North Carolina's official entrance into the Civil War took place on the floor of the Commons Hall in the North Carolina State Capitol. A special convention called in May 1861 responded with an Ordinance of Secession effectively withdrawing North Carolina from the Union and casting her lot with the newly formed Confederate States of America. During the war, the capitol was the center of political activity and military command for the Vance administration. The fall of Raleigh to Union forces in April 1865 cemented the fate of the state, as the capitol building stood witness to the surrender of the North Carolina civil government to General Sherman's troops. Only a few days later, the remainder of Confederate military forces surrendered to General Sherman at the Bennett farmhouse near present day Durham.
This education program, designed for 8th grade students, is one in a series that provides comprehensive, site-based learning experiences concerning the state's Civil War history. The program is a stand-alone unit, but its value is multiplied when combined with one or more additional units. Each program contains at least one supplemental lesson plan. These plans work best in support of the on-site activities, but can also be used if a site visit is not possible.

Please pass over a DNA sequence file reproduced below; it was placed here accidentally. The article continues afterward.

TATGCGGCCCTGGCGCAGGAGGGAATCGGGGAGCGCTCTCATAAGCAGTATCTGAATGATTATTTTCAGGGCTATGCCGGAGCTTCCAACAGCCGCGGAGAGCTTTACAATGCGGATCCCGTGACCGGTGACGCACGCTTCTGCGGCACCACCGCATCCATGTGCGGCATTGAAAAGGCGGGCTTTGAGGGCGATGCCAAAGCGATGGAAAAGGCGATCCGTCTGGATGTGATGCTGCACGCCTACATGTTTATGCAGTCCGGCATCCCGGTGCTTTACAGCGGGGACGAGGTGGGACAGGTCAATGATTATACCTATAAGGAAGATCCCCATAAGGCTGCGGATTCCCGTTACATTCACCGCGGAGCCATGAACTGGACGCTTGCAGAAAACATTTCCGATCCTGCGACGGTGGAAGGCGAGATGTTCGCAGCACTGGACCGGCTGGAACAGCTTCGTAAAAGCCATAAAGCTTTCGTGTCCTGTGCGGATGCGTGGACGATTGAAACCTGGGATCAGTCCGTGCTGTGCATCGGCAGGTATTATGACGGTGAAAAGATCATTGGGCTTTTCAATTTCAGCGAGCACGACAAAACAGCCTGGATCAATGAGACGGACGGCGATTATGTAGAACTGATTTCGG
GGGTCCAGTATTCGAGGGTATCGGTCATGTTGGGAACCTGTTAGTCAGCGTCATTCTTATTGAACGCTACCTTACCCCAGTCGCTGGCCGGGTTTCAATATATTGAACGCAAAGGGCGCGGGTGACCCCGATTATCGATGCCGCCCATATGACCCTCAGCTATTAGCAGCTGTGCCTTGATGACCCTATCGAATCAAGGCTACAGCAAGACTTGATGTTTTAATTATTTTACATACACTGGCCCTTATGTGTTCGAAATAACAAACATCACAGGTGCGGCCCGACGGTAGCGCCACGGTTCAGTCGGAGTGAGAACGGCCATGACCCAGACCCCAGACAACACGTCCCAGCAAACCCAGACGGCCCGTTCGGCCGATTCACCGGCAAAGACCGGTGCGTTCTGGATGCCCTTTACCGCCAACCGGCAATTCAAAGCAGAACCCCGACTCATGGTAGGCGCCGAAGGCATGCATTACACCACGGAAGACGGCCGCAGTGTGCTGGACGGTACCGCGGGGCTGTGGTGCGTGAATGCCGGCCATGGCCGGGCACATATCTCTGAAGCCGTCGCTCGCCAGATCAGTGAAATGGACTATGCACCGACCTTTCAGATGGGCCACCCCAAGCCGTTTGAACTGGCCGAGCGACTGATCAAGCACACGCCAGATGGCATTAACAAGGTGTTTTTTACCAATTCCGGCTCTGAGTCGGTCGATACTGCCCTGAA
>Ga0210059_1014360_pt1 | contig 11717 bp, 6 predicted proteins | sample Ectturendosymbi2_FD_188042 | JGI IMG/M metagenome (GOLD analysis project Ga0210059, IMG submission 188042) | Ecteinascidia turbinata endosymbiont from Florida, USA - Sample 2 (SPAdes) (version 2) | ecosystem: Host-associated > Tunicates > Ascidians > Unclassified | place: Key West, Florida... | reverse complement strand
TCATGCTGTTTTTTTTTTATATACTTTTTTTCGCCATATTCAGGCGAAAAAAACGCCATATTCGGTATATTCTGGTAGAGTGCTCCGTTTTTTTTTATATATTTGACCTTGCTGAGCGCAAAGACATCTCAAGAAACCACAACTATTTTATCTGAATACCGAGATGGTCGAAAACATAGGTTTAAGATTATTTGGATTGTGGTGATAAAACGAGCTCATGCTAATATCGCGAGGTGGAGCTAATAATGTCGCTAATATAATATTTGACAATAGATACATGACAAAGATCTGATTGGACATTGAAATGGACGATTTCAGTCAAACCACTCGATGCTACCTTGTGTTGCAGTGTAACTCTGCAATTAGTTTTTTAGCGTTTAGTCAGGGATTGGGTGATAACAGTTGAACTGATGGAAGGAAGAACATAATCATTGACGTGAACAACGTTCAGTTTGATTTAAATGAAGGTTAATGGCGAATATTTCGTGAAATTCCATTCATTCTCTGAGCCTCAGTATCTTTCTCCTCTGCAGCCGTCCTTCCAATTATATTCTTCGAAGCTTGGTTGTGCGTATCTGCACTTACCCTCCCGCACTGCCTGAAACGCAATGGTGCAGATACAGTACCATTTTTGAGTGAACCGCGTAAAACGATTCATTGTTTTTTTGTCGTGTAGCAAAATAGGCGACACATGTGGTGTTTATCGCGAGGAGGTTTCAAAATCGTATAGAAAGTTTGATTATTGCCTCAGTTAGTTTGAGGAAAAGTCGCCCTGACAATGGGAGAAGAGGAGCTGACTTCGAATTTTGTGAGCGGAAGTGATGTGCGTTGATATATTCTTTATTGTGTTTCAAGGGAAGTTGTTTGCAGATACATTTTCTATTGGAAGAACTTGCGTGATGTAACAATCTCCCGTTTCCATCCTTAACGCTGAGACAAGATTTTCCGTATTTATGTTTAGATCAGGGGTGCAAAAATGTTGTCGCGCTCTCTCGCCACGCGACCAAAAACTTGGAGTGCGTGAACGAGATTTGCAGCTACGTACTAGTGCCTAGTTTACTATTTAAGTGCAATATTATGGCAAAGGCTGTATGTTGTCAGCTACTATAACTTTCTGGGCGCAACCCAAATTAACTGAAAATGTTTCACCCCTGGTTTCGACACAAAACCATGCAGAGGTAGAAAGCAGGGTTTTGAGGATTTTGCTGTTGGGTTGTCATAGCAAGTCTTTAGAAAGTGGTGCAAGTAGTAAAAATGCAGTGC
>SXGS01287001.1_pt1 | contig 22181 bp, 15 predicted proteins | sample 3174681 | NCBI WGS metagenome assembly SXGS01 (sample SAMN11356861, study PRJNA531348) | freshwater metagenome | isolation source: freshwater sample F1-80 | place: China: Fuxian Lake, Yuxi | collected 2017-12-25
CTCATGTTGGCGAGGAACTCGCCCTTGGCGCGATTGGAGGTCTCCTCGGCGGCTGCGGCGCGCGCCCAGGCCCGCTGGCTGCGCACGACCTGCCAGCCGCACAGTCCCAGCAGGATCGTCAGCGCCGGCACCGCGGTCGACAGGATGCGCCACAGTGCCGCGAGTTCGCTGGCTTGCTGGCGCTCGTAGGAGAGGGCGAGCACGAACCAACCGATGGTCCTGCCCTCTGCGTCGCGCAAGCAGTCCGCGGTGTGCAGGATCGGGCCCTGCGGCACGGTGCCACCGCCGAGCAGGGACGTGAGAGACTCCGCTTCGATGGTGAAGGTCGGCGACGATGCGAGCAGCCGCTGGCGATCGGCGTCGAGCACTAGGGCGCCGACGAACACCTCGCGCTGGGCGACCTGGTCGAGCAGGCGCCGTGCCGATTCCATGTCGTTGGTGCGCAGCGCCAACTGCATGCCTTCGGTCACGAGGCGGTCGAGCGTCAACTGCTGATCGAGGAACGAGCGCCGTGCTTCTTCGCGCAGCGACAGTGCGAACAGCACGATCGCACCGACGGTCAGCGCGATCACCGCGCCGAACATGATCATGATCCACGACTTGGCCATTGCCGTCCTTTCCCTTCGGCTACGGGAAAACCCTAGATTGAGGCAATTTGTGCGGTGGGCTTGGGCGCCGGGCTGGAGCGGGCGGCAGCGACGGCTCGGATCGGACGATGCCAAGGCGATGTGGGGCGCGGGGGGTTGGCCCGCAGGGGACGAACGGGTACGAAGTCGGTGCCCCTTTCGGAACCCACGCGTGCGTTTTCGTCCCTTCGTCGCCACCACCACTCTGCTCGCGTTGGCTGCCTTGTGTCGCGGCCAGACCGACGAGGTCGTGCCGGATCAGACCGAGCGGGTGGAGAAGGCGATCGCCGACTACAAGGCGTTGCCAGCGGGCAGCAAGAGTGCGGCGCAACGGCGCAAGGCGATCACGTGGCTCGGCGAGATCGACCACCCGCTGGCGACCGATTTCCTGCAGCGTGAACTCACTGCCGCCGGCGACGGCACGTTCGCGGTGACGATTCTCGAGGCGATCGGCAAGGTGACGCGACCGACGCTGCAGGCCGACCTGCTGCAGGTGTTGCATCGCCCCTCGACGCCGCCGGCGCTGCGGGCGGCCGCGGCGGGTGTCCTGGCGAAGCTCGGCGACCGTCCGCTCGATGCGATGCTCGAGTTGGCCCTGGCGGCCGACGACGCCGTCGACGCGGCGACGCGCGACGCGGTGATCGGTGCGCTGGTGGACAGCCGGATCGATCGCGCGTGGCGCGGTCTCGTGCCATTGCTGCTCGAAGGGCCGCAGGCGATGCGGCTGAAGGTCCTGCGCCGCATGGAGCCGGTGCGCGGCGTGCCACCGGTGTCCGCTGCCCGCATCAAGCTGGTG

The story of the North Carolina State Capitol is a component for meeting the following NCSCS Goals for Social Studies:
- 4.01 Identify and analyze the significance of the causes of secession from the Union, and compare reactions in North Carolina to reactions in other regions of the nation.
- 4.02 Describe the political and military developments of the Civil War and analyze their effect on the outcome of the war.
- 4.03 Assess North Carolina's role in the Civil War and analyze the social and economic impact of the war on the state.
- 4.04 Evaluate the importance of the roles played by individuals at the state and national levels during the Civil War and Reconstruction Period.
- 4.05 Analyze the political, economic, and social impact of Reconstruction on the state and identify the reasons why Reconstruction came to an end.
The story of the North Carolina State Capitol is a component for meeting the following National Standard for the Social Sciences:
- Standard 2 – The course and character of the Civil War and its effects on the American people.
Standard 3 - How various reconstruction plans succeeded or failed.
- 2A - The student understands how the resources of the Union and Confederacy affected the course of the war.
Identify the turning points of the war and evaluate how political, military, and diplomatic leadership affected the outcome of the conflict.
- 3A - The student understands the political controversy over Reconstruction.
- 3B - The student understands the Reconstruction programs to transform social relations in the South.
- 3C - The student understands the successes and failures of Reconstruction in the South, North, and West.
- Students will understand why North Carolina seceded from the union and how and why it was a difficult decision.
- Students will learn about North Carolina's wartime governors and the political and military actions they took during the course of the war.